When you hear a mention of Turkey, it conjures up certain mental images. The Aya Sofya in Istanbul…ships passing through the Bosphorus…mustachioed men selling doner kebabs out of pushcarts.
And, unfortunately, military coups d’état and baton-wielding riot police.
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Turkey has become a little softer around the edges over the past decade as economic growth and political reform have made the country more Western in many respects. And investors had begun to notice.
In May of this year, Turkey was upgraded to “investment grade” by Moody’s, the ratings agency, and up until recently the country was enjoying “China-like” growth rates in the high single digits. Investors had begun to lose interest in the high-profile “BRICs” countries and had started looking elsewhere for growth, and Turkey seemed a fine destination.
From January of 2012 to the recent high in May of this year, the Turkish stock market was up by more than 80%. And this is even more noteworthy when you consider that the European Union—Turkey’s most important trading partner—has been mired in recession and crisis for most of that time.
And then it all came crashing to a halt. From its May 22 high, the Turkish market is down nearly 20% and the iShares MSCI Turkey ETF ($TUR)—the primary vehicle for most American investors to get access to the Turkish market—is down further.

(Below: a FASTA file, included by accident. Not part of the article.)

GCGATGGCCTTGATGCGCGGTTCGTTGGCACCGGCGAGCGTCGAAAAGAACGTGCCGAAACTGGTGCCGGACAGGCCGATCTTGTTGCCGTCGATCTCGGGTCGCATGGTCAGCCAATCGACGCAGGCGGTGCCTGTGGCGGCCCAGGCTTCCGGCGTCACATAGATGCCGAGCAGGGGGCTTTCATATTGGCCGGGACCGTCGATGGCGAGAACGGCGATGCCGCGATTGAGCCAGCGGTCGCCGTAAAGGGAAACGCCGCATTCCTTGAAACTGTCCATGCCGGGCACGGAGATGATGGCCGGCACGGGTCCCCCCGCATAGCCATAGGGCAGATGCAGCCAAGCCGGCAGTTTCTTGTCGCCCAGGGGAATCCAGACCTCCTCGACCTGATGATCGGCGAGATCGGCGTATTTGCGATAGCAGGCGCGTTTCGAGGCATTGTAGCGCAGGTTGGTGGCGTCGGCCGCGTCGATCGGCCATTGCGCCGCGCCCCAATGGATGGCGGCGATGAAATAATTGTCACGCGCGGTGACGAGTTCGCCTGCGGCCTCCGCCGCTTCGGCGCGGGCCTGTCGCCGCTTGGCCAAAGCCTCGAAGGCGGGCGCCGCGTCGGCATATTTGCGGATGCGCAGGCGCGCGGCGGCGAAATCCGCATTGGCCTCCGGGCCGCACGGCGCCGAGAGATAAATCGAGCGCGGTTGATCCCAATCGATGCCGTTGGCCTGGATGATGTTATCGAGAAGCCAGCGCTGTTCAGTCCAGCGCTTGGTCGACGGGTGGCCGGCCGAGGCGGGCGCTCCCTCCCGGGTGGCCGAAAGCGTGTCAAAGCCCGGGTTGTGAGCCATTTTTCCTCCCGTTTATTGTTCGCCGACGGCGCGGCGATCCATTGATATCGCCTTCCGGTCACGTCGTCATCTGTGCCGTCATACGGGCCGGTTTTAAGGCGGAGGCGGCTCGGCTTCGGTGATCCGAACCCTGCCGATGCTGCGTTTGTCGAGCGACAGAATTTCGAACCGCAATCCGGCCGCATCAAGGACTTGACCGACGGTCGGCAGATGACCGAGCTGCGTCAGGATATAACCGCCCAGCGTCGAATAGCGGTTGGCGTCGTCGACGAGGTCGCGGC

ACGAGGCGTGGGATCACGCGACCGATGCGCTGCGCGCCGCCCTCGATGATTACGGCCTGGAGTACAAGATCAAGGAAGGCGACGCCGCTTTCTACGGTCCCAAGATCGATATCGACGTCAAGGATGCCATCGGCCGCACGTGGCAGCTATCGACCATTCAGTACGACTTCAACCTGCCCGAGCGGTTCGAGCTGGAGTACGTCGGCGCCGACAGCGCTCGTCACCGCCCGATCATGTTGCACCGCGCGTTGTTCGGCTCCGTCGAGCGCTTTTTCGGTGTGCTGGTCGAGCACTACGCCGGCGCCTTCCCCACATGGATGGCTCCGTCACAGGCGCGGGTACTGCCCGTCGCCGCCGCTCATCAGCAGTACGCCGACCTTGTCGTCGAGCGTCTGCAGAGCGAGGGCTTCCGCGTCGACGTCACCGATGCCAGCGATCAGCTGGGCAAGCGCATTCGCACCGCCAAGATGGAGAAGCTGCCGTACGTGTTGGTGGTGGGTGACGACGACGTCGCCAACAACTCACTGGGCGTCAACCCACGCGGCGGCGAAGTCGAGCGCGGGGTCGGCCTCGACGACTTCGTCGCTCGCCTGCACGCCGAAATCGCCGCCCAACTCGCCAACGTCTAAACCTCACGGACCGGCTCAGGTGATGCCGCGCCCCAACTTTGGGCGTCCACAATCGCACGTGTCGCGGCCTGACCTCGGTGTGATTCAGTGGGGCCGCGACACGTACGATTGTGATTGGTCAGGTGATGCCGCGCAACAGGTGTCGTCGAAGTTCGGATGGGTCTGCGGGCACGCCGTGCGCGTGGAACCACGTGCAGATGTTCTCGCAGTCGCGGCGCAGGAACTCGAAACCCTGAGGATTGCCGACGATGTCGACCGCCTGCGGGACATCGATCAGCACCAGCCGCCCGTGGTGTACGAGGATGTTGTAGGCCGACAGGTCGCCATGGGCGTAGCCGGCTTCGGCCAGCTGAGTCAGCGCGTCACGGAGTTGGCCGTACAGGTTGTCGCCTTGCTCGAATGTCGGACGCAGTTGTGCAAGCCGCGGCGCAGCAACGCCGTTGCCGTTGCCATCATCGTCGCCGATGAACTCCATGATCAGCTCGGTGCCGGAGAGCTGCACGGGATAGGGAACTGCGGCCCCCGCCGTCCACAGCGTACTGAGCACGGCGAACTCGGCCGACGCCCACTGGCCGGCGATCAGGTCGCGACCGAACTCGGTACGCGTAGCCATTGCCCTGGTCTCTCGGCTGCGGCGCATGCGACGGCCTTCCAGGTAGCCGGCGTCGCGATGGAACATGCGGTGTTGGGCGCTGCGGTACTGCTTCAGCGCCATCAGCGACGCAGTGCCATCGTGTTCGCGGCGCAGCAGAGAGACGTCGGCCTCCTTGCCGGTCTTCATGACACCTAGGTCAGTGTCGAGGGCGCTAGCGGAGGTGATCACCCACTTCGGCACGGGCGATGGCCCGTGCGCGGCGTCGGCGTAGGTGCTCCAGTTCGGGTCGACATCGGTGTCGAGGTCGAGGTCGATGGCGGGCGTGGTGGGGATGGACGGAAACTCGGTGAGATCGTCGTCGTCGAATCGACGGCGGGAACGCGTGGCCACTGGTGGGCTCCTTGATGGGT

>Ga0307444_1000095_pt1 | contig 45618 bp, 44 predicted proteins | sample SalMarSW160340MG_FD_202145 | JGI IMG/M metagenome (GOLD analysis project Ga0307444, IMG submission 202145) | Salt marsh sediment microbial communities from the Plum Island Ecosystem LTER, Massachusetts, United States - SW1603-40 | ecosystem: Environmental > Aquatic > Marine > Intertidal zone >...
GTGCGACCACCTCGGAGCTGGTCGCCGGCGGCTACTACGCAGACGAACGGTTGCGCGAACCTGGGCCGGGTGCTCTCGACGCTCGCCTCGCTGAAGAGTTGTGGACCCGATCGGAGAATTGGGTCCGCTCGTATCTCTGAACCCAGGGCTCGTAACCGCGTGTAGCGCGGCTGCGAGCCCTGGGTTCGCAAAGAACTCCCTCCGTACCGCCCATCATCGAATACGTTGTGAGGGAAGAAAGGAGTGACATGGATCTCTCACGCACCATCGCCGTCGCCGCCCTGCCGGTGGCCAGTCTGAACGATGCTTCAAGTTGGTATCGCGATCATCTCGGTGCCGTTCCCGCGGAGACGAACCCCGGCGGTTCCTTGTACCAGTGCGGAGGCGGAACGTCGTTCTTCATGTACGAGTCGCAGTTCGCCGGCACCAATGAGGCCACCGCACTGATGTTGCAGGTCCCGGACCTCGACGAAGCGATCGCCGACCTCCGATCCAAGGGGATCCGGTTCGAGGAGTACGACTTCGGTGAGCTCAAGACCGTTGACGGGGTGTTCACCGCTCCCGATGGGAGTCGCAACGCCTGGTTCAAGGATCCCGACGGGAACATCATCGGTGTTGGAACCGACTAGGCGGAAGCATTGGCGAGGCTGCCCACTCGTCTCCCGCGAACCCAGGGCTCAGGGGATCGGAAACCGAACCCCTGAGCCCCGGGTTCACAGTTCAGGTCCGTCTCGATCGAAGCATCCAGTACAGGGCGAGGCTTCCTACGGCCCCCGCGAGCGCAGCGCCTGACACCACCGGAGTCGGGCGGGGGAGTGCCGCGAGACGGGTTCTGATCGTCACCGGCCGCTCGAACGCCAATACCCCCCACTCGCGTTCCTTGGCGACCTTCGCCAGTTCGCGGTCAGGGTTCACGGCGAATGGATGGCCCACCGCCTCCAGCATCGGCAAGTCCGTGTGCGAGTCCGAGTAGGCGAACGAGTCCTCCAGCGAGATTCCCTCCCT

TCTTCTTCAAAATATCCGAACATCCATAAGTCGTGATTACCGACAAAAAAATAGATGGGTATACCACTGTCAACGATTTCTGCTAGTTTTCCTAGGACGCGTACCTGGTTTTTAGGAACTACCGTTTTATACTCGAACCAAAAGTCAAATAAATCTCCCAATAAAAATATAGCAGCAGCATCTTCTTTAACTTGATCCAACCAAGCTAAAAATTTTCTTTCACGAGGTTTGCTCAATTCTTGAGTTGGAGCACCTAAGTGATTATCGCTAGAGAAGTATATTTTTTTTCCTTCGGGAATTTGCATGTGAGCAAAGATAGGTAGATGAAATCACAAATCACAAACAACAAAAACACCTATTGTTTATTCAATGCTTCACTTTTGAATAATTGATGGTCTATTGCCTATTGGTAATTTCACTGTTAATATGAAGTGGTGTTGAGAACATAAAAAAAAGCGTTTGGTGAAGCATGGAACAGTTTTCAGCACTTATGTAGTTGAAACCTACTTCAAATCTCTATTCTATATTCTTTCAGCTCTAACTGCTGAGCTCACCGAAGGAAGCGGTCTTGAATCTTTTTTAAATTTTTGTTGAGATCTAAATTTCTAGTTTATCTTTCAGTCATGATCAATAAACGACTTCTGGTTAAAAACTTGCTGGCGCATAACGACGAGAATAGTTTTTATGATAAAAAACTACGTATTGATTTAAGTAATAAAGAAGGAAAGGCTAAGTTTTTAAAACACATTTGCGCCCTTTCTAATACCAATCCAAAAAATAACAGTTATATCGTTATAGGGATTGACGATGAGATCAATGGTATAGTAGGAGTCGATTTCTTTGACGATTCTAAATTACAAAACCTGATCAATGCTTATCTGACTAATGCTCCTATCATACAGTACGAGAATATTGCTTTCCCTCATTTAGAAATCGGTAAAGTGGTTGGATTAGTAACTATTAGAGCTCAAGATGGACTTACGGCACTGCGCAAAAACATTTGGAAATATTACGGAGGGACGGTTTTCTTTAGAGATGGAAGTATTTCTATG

What happened? A series of riots broke out across the country demanding that a popular park be spared from development, and the prime minister—who, though controversial, has up until now been broadly popular—reacted the way you might have expected a Turkish general of old to react: with crushing force.
Fearing political instability and a return to Turkey’s chaotic past, investors dumped their shares and fled the Turkish markets.
So what now? After the bloodletting, are Turkish stocks attractive again?
I would like to say yes. Even after their spectacular gains of recent years, Turkish stocks are among the cheapest in the world, trading at just 10 times earnings. You would have to go to neighboring Greece or to places not known for being friendly to investors—think Argentina or Russia—to find cheaper.
Yet you don’t want to try to catch a falling knife. If the hot money has decided that the Turkish “story” is over, then it will take them time to unwind their positions and move on, which will mean more downside pressure in the near term.
I, for one, still like the Turkish growth story, and I expect that 6 months from now these riots will be a distant memory. But I sold my shares of TUR and I do not intend to buy them back until the dust settles.
Action to take: Put TUR on your watch list. This is a great long-term growth play. But wait until prices have stabilized to buy. Alternatively, you can take a play out of John Templeton’s playbook and place GTC limit orders at prices far below today’s market price. That way, if the market gets pushed temporarily lower due to panic selling, you can snag shares on the cheap.
This article first appeared on TraderPlanet.
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